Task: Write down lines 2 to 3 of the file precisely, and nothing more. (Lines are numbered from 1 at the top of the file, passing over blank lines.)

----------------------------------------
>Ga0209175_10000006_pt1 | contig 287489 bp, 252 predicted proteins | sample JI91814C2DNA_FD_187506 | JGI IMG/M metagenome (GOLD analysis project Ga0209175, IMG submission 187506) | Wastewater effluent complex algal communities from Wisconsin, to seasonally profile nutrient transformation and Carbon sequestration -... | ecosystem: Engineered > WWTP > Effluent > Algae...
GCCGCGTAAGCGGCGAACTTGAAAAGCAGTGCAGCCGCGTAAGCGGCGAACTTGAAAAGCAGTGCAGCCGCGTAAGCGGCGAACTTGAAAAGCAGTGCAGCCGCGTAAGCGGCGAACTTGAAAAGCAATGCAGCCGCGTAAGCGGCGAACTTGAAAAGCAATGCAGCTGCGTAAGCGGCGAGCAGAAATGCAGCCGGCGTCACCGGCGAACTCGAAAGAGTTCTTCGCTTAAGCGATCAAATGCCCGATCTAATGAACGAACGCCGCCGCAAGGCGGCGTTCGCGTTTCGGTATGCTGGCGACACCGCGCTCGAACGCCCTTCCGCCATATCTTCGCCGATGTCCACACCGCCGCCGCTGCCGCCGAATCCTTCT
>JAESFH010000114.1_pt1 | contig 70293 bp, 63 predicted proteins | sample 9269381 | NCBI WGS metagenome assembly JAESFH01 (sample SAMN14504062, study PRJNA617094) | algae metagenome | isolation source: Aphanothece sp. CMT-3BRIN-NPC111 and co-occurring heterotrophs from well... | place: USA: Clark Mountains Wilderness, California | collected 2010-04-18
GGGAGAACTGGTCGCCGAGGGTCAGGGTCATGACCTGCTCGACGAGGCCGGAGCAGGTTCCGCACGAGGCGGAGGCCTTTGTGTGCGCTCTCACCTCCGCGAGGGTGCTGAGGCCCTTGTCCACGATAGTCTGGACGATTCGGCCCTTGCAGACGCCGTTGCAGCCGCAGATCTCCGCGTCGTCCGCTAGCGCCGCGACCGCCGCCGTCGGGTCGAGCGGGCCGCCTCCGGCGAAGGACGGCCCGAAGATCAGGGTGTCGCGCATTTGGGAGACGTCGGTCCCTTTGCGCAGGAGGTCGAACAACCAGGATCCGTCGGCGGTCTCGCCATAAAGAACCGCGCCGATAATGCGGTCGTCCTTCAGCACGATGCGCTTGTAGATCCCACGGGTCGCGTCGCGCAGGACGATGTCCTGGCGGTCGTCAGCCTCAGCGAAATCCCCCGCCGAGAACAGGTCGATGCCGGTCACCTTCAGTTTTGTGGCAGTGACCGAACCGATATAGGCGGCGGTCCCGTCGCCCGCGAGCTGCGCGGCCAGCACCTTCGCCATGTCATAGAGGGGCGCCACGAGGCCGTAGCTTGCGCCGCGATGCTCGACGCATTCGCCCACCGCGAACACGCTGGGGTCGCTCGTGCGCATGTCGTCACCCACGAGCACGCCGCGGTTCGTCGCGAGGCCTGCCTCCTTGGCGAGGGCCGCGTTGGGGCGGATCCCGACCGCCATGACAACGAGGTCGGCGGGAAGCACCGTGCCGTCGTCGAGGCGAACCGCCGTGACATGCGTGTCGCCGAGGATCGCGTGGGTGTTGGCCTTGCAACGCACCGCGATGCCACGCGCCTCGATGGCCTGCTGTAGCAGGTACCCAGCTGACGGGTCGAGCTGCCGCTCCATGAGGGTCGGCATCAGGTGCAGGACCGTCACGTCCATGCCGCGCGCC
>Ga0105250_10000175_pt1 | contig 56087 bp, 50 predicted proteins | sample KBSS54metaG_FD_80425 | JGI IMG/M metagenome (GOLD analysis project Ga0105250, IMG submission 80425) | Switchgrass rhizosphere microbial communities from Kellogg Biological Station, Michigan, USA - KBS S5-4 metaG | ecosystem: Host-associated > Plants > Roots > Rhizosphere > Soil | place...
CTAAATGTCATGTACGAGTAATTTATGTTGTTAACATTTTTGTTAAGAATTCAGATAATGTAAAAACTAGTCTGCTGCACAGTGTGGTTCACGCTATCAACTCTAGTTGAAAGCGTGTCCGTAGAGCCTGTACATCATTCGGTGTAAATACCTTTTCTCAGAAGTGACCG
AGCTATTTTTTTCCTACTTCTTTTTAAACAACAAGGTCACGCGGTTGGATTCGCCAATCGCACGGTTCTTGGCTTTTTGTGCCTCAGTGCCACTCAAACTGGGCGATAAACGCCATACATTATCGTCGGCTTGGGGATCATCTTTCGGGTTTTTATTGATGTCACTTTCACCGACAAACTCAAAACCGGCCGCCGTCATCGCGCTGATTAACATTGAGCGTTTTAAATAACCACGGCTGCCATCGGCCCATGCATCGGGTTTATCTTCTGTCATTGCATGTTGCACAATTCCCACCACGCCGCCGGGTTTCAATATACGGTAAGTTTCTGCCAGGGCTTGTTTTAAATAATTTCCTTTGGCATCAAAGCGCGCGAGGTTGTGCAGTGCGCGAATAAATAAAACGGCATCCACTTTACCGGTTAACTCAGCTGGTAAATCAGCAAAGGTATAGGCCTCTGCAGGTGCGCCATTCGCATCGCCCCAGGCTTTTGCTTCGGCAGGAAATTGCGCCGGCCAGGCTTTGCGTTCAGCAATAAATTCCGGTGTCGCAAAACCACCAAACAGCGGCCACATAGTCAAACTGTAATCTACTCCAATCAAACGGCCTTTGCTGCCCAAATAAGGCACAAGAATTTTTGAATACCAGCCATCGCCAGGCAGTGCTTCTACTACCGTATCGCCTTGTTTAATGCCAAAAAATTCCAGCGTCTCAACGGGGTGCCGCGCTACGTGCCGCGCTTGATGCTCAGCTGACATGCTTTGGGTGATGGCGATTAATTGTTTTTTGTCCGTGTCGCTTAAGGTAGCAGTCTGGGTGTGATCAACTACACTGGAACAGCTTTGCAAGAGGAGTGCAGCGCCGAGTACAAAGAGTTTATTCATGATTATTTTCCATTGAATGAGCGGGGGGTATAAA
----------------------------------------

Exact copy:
GCCGCGTAAGCGGCGAACTTGAAAAGCAGTGCAGCCGCGTAAGCGGCGAACTTGAAAAGCAGTGCAGCCGCGTAAGCGGCGAACTTGAAAAGCAGTGCAGCCGCGTAAGCGGCGAACTTGAAAAGCAATGCAGCCGCGTAAGCGGCGAACTTGAAAAGCAATGCAGCTGCGTAAGCGGCGAGCAGAAATGCAGCCGGCGTCACCGGCGAACTCGAAAGAGTTCTTCGCTTAAGCGATCAAATGCCCGATCTAATGAACGAACGCCGCCGCAAGGCGGCGTTCGCGTTTCGGTATGCTGGCGACACCGCGCTCGAACGCCCTTCCGCCATATCTTCGCCGATGTCCACACCGCCGCCGCTGCCGCCGAATCCTTCT
>JAESFH010000114.1_pt1 | contig 70293 bp, 63 predicted proteins | sample 9269381 | NCBI WGS metagenome assembly JAESFH01 (sample SAMN14504062, study PRJNA617094) | algae metagenome | isolation source: Aphanothece sp. CMT-3BRIN-NPC111 and co-occurring heterotrophs from well... | place: USA: Clark Mountains Wilderness, California | collected 2010-04-18